I am very pleased that I was asked to participate in this opportunity to bring more awareness to Alzheimer’s disease and to the wealth of resources written by care partners that are available to help families. Although each person’s journey with dementia is different, we can all learn from one another and find support in knowing that we are not the only person walking on this difficult and rather bumpy path. Continue reading →
My new young adult novel Almost There focuses on the complications that arise for a teenager when a grandparent’s health problems blow one’s grand plans to bits. Dani is about to take a dream trip to Paris when her grandfather suffers a series of strokes that cause permanent brain damage—vascular dementia, the second most common type of dementia. Continue reading →
My wife Linda’s disease stole years of our marriage until she was wholly dependent on a team of professionals in an assisted living facility. But caregiver guilt began to haunt me on the day we got her diagnosis.
A New York neurologist told us her symptoms—difficulty in writing and speaking—were consistent with a rare dementia. My hand-written notes from that meeting in the doctor’s cramped office were as jumbled as the thoughts in my mind. Long black lines slashed across the page, connecting medical words I didn’t understand, including the name of her disorder, “primary progressive aphasia.” A circle surrounded bold capital letters, “CAN’T KNOW.” That meant no one could be certain about how Linda’s disease would play out. But it was clear she would eventually need full-time help, possibly for the rest of her life. Continue reading →
I never planned on becoming my mother’s caregiver, nor, throughout the experience, considered writing a book. In a way, both just happened. I enjoyed my job as group counselor at an alternative school. It wasn’t easy to give up my salary and health benefits, but when my mom asked me to take leave, help her get settled somewhere, I felt a stirring in my gut to hang in there with her. Her mental and physical abilities were in a downward spiral because of vascular dementia—she needed me. In hindsight, I needed her, too. My soul was in its own state of flux. Continue reading →
I originally set out to write my blog Mum Has Dementia after recounting a story about Mum getting stuck in the bath – it was a lighthearted chat with my sister, overheard by an acquaintance with a background in social media, who suggested blogging. Continue reading →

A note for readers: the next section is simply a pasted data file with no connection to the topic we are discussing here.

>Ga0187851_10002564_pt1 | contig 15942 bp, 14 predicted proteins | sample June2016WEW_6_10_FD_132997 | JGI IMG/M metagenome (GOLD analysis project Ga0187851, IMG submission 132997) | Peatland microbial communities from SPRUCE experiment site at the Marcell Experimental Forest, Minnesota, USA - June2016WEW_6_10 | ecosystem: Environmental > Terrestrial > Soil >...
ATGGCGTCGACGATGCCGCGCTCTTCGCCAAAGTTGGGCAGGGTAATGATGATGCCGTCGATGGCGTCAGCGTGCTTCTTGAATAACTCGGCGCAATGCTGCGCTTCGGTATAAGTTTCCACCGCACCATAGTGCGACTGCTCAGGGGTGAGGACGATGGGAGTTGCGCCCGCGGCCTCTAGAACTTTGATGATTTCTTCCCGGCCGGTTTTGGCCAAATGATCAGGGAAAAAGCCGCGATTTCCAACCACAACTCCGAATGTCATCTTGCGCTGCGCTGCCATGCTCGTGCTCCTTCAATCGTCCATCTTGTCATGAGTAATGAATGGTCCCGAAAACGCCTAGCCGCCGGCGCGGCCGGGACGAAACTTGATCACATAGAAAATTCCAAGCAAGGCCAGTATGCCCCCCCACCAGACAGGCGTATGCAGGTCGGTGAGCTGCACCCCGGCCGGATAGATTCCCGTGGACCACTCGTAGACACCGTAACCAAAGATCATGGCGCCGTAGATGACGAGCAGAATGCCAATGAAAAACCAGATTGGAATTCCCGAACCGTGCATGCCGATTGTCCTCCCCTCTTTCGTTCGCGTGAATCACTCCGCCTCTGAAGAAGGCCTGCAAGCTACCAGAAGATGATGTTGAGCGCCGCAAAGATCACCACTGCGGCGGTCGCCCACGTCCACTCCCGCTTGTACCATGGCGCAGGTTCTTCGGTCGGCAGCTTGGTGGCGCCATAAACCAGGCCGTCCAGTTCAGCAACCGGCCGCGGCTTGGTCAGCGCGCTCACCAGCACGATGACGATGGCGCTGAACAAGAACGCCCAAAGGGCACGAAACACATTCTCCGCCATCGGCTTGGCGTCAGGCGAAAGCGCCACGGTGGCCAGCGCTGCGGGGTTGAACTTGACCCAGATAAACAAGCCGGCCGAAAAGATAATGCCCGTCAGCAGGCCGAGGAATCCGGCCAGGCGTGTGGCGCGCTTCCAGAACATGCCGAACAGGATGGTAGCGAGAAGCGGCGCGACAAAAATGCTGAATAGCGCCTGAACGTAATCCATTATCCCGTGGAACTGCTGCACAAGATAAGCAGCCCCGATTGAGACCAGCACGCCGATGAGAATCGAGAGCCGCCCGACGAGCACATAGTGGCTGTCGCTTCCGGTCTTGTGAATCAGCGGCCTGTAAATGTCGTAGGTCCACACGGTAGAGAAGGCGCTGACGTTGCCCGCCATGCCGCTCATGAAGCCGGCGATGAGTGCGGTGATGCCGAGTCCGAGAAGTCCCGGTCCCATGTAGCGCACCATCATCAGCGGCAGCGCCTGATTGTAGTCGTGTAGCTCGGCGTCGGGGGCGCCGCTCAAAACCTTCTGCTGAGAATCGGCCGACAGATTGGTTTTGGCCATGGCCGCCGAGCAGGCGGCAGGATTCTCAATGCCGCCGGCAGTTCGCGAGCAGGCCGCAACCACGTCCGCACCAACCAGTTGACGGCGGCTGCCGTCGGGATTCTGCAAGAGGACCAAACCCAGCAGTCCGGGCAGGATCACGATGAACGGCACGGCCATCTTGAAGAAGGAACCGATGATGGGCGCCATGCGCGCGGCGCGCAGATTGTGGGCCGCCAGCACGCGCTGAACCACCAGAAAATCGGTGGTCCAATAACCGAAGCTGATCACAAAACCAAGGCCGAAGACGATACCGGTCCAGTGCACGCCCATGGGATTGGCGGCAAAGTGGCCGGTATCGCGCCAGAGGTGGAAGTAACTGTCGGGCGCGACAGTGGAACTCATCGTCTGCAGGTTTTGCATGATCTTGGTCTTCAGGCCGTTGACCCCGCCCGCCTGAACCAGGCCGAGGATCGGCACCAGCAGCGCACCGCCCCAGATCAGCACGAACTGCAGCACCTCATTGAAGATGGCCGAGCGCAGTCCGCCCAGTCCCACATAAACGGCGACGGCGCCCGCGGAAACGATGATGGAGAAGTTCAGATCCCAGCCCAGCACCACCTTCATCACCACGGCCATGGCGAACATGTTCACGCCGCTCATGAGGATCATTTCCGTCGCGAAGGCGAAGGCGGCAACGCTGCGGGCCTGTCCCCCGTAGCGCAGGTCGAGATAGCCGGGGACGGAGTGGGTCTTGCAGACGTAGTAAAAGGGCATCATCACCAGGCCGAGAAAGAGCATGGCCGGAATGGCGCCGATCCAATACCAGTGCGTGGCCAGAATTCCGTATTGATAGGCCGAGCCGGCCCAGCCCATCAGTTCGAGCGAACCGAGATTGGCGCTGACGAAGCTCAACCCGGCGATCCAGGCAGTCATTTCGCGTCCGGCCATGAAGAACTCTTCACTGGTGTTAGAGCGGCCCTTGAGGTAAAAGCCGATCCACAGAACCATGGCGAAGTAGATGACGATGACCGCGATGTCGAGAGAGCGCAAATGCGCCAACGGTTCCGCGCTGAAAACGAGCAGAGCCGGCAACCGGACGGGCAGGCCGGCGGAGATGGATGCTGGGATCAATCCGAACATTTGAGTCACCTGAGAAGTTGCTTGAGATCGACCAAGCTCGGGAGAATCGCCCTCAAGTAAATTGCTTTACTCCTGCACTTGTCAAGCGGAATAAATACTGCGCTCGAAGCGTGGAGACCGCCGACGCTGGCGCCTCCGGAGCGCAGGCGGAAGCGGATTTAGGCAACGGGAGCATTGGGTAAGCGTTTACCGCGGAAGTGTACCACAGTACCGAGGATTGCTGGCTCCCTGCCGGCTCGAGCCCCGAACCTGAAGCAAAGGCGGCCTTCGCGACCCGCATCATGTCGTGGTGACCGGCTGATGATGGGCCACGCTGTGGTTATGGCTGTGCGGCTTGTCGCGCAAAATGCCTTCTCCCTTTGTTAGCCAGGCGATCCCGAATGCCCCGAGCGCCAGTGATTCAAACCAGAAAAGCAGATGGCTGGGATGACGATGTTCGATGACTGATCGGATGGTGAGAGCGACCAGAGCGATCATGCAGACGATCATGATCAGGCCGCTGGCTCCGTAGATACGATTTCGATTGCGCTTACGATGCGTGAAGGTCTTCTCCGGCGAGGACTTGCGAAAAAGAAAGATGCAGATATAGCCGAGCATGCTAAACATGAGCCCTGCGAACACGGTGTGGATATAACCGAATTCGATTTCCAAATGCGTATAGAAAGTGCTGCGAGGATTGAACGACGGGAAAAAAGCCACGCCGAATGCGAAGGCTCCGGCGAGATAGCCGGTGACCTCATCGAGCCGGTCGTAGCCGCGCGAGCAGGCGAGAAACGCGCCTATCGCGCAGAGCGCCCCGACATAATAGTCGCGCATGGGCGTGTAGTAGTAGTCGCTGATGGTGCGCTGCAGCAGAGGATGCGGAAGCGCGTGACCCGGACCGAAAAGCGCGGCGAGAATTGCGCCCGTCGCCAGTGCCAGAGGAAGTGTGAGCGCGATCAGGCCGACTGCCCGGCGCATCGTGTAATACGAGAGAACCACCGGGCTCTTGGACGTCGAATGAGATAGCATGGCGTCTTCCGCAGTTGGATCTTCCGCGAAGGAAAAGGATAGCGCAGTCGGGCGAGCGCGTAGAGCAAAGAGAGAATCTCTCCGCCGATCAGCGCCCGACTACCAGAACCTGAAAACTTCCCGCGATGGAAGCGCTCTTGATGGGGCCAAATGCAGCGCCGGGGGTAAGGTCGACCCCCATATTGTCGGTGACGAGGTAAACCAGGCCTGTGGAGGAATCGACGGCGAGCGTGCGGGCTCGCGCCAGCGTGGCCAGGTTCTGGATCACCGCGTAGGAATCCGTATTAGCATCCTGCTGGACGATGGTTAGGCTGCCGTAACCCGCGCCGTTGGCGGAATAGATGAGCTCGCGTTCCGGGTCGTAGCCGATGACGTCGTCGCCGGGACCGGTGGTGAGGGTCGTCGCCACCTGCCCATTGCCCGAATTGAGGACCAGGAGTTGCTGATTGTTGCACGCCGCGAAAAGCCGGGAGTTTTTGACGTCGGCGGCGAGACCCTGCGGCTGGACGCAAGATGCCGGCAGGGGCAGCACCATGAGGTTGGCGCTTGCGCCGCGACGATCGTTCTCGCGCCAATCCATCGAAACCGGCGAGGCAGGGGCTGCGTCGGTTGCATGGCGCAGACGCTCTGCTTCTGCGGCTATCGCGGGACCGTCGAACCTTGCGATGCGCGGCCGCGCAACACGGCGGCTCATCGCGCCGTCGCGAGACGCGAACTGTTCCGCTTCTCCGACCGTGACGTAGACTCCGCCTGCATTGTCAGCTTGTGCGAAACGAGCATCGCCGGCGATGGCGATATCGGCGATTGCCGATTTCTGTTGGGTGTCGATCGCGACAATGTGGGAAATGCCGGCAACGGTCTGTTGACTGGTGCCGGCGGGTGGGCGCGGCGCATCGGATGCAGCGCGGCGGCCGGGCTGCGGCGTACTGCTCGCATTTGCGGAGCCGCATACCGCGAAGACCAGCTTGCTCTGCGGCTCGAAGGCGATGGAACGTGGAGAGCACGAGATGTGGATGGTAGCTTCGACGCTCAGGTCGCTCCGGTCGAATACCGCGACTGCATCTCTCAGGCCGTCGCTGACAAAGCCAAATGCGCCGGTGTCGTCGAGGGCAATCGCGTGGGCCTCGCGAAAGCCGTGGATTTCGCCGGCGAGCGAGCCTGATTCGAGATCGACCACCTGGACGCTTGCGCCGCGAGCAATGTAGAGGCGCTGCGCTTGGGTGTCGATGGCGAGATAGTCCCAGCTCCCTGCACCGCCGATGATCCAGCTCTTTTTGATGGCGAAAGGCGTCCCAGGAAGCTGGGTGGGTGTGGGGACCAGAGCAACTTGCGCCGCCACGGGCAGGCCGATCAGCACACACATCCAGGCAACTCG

Few men are caregivers in the traditional sense. For most of us, I believe, it’s an uncomfortable suit we would rather not wear. Our mantra, “Let the Women Handle It,” hangs on our wall while we keep busy with lawns to mow and engines to tune.
But what if a man saw his mother threatened, her frailties preyed upon? Witnessed her dignity being stripped away, her memory emptied? What if a man stared into the face of a monster? Alzheimer’s! What would he do then?Continue reading →
I’m a long-distance caregiver to my parents, who suffer from memory loss and multiple other health problems. I know every bump and bend in the 300 miles between their house and mine. I manage every part of their lives and the medically-trained staff they need, around the clock. I’m losing them in a very different way than I lost my husband. Continue reading →
I started caring for my Mom full-time in 2009 after I closed my art gallery/custom frame shop. I had planned to secure a job within six months, but my career path took a turn when my Mom was diagnosed with Alzheimer’s Disease. My Dad was still working full-time and I lived nearby, so it seemed fitting that I would be taking on the role of Mom’s Caregiver. For a long time, I didn’t know the word “Caregiver” or its meaning. Continue reading →
My father joined the Air Force in 1950 during the Korean War where he trained as an airplane mechanic. After his tour of duty, he returned to his home in Miami and married my mother after only three months of courtship. He worked during the day and attended barber school at night, eventually owning several barber shops. My parents moved to Georgia after retirement to be near their children and grandchildren. Although my dad enjoyed doing yard work and watching sports, his family always came first. He was the most loving and compassionate person I had ever known. His generosity knew no bounds. Continue reading →